The proteins isolated from cold resistant mutants of Pseudomonas fluorescens ATCC13525 were biologically characterized. These proteins, designated as CRP-1 (41.6 kDa, from CRPF9) and CRP-2 (14.1 kDa, from CRPF8), were able to protect freeze-labile alkaline phosphatase (ALP) against freeze denaturation up to approximately 84% activity. Addition of BSA could not yield similar cryoprotection of ALP. However, 60% loss of enzymatic activity was recorded in absence of the proteins. Furthermore, the two proteins in combination protected the enzyme activity up to 86%. The freeze-thaw challenge given to the mutants and wild type cells revealed the mutant to be more resistant to freezing (-20°C). The survival percentage of the mutant cells after repeated freeze thaw was significantly higher (55.6%) than wild type (9.8%). Nevertheless, incubation at 10°C, prior to freezing (-20°C) resulted in a further increase in survival percentage of mutant cells (79.6%). The proteins isolated from these mutants possessed the cryoprotective ability, which could be correlated with increased freezing resistance of the mutants at low temperature.

 

Keywords: cold resistant mutants, cryoprotection, freeze-labile enzyme, freeze survival, P. fluorescens

IPC Code: Int. Cl.7 A 01 N 63/00

 

 

 

Indian Journal of Biotechnology

 Vol 3, July 2004, pp 382-387

 

Role of phosphorylase and amylase in accelerated ripening of mutant banana ‘Basrai-10Gy’

K K Surendranathan*, N K Ramaswamy and M B Pendharkar

 

‘Basrai-10Gy’, a mutant developed by γ- irradiation of shoot-cultures of the ‘Basrai’ banana, ripened much faster compared to its parent. The biochemical mechanism underlying the faster ripening of the mutant was investigated. Ripening was assessed by determining textural changes in the whole fruit, the peel and the pulp, as well as from the physical changes of ripening. The activities of amylase (E.C.3.2.1.3) and starch phosphorylase (E.C. 2.4.1.21), the enzymes that initiate the catabolism of starch, were comparatively evaluated in the parent and mutant variety. They were correlated with the ripening behaviour of the fruit. An increase in the amylase activity, associated with the climacteric and normal ripening behaviour, was observed in ‘Basrai’ bananas; while, the phosphorylase activity was comparatively insignificant. The mutant variety showed low amylase and very high phosphorylase activities, suggesting the direct availability of sugar phosphate instead of free sugars to accelerate the ripening of ‘Basrai-10Gy’ fruit.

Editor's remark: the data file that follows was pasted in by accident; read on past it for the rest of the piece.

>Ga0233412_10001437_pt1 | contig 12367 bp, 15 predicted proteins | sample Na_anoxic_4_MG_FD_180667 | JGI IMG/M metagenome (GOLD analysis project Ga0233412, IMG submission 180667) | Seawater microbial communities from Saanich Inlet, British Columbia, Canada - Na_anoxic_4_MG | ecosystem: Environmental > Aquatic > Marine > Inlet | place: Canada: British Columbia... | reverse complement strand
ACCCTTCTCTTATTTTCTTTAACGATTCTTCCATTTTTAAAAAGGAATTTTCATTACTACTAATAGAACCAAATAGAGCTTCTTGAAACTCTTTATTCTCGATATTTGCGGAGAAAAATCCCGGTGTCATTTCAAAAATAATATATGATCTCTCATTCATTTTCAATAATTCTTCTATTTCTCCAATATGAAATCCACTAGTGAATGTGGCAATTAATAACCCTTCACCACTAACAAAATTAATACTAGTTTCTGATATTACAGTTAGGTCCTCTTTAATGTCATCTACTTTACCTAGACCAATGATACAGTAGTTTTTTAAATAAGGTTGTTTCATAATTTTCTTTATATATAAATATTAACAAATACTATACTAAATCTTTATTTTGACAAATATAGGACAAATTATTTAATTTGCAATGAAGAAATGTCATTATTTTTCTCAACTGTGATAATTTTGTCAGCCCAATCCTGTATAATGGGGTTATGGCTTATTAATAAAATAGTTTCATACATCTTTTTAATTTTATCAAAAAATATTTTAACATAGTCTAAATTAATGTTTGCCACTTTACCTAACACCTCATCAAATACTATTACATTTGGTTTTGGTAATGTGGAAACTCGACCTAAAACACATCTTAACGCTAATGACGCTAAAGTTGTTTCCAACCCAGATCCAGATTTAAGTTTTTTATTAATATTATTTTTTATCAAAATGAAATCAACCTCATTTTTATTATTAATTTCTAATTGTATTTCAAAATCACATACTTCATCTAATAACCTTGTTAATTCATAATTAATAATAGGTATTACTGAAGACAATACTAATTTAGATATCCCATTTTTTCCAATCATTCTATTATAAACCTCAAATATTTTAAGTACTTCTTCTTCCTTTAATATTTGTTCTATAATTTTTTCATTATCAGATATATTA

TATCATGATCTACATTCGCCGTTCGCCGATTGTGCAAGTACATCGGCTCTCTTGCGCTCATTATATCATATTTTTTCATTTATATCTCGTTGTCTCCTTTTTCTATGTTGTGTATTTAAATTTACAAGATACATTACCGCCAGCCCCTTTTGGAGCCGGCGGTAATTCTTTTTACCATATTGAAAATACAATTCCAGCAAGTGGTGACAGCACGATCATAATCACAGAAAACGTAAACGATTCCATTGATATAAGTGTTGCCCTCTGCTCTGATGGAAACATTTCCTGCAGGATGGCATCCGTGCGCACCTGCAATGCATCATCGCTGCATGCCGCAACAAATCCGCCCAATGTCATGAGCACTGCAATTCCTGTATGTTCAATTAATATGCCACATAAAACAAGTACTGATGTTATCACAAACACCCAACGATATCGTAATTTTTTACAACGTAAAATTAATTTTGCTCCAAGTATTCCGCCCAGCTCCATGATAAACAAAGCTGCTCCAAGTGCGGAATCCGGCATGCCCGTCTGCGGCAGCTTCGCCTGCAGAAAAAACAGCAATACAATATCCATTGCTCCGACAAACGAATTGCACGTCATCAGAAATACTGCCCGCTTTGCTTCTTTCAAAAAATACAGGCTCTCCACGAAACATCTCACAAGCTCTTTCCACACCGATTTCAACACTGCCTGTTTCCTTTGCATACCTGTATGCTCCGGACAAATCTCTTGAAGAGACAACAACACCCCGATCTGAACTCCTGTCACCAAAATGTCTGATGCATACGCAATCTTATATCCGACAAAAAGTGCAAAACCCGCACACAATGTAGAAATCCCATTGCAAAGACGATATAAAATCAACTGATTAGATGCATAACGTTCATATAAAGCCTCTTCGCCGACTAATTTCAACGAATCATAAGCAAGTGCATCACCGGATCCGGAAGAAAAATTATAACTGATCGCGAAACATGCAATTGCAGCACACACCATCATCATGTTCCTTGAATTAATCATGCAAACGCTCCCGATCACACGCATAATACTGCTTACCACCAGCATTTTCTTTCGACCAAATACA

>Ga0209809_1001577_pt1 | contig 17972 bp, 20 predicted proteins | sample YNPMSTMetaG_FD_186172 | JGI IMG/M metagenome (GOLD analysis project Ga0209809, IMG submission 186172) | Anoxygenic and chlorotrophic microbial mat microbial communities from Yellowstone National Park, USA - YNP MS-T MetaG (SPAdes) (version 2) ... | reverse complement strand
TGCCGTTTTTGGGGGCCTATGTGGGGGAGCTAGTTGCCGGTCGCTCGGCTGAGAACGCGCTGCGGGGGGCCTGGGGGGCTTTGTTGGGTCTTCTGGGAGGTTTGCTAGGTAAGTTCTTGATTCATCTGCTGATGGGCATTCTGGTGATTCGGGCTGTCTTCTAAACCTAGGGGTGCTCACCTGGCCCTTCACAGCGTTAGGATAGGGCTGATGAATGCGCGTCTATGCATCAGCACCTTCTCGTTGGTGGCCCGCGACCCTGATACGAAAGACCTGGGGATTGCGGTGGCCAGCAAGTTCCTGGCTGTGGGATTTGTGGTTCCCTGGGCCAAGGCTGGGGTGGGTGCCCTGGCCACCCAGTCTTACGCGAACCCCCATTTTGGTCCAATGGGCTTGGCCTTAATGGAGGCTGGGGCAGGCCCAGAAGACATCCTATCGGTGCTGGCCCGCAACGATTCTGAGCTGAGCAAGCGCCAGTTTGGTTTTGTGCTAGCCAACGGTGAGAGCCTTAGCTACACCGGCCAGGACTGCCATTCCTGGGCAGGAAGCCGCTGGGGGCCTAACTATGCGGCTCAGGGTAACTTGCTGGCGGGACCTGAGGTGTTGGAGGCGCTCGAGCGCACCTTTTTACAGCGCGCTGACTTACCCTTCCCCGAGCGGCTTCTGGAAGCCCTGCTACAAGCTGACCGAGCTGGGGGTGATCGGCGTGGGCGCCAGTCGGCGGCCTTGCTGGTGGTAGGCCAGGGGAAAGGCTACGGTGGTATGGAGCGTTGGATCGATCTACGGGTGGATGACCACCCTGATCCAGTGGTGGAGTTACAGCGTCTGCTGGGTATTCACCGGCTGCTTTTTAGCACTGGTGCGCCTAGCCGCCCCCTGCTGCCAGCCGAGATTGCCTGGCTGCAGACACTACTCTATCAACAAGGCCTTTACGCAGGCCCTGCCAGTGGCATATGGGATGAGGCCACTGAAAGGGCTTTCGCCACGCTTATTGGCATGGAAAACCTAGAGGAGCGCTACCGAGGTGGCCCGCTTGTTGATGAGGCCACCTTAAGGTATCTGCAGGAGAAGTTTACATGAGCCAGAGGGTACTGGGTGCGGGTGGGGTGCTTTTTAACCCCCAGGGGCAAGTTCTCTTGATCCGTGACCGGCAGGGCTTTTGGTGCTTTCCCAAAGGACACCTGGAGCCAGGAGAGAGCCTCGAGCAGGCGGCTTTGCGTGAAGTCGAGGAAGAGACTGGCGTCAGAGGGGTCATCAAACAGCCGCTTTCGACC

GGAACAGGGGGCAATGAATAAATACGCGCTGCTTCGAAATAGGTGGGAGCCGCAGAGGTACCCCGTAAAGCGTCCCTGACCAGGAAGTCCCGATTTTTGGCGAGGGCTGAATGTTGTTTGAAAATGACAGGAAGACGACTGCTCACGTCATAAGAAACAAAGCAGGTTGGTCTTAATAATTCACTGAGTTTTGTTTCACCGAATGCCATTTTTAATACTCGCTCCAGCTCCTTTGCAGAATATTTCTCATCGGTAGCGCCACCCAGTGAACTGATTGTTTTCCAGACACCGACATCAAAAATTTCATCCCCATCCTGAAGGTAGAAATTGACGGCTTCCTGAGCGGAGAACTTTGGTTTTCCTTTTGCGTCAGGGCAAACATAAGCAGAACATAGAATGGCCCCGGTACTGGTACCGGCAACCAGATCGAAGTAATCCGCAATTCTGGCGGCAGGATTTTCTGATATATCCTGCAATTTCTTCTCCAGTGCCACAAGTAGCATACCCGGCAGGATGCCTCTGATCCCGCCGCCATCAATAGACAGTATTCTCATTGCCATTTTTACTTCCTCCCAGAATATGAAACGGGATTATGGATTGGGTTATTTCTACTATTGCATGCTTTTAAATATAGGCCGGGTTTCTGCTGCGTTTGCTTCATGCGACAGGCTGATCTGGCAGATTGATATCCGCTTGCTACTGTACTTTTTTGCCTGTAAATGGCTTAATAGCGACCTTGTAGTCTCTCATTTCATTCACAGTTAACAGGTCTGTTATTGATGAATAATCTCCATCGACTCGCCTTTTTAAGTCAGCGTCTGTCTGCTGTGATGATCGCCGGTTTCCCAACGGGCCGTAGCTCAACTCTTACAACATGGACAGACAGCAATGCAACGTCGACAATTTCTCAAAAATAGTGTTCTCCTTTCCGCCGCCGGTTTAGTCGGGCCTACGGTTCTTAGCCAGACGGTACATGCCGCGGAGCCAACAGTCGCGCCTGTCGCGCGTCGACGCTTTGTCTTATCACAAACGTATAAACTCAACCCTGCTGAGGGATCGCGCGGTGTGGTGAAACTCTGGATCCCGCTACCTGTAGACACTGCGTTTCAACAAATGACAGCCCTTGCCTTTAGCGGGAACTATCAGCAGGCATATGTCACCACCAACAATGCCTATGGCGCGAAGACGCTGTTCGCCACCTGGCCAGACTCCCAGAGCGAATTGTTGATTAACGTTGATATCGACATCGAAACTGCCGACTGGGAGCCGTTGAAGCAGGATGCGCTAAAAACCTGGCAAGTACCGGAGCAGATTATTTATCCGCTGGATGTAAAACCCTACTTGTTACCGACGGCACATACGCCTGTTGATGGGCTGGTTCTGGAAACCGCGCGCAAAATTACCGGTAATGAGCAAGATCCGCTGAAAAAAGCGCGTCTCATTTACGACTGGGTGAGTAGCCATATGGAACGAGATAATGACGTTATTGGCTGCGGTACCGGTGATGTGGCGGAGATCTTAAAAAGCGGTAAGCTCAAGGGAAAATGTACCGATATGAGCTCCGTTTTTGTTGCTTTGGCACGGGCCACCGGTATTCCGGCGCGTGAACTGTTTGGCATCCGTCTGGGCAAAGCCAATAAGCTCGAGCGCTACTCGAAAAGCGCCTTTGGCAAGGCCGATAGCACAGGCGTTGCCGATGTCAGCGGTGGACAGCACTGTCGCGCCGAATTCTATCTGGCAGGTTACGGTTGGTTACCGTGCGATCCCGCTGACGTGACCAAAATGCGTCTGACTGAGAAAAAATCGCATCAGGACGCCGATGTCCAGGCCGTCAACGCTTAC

Keywords: amylase, banana ripening, mutant, starch metabolism, starch phosphorylase

IPC Code:Int. Cl.7 C 12 N 15/01

 

 

 

Indian Journal of Biotechnology

 Vol 3, July 2004, pp 388-393

 

Characterization of cotton (Gossypium hirsutum) germplasm
by ISSR, RAPD markers and agronomic values

Ashok Dongre*, Vilas Parkhi and Santosh Gahukar

 

Using ISSR, RAPD markers and agronomic values, the characterization of 25 cotton (G. hirsutum) germplasms was carried out. 45 ISSR primers and 40 RAPD primers were used to amplify the germplasms. 19 scorable ISSR primers generated 90 markers while 21 reproducible RAPD primers generated 150 markers; of which, 49 markers from ISSR and 76 markers from RAPD were scored as polymorphic. Dendrograms were developed for ISSR and RAPD analysis by using NTSYS-pc software. Dendrogram of ISSR analysis showed 3 clusters while that of RAPD showed 4. Six agronomic values were also used for the characterization of germplasms. Based on these agronomic values, non-hierarchical Euclidean cluster analysis was performed to group the 25 cotton germplasms into 6 clusters. Significant similarities were found in the clustering of ISSR and RAPD analysis, however, correlations were not made between the clustering of ISSR, RAPD analysis and agronomic data analysis.

 

Keywords: ISSR, RAPD, agronomic values, cotton, germplasm

IPC Code: Int. Cl.7 C 12 N 15/10

 

 

 

Indian Journal of Biotechnology

 Vol 3 July 2004, pp 394-399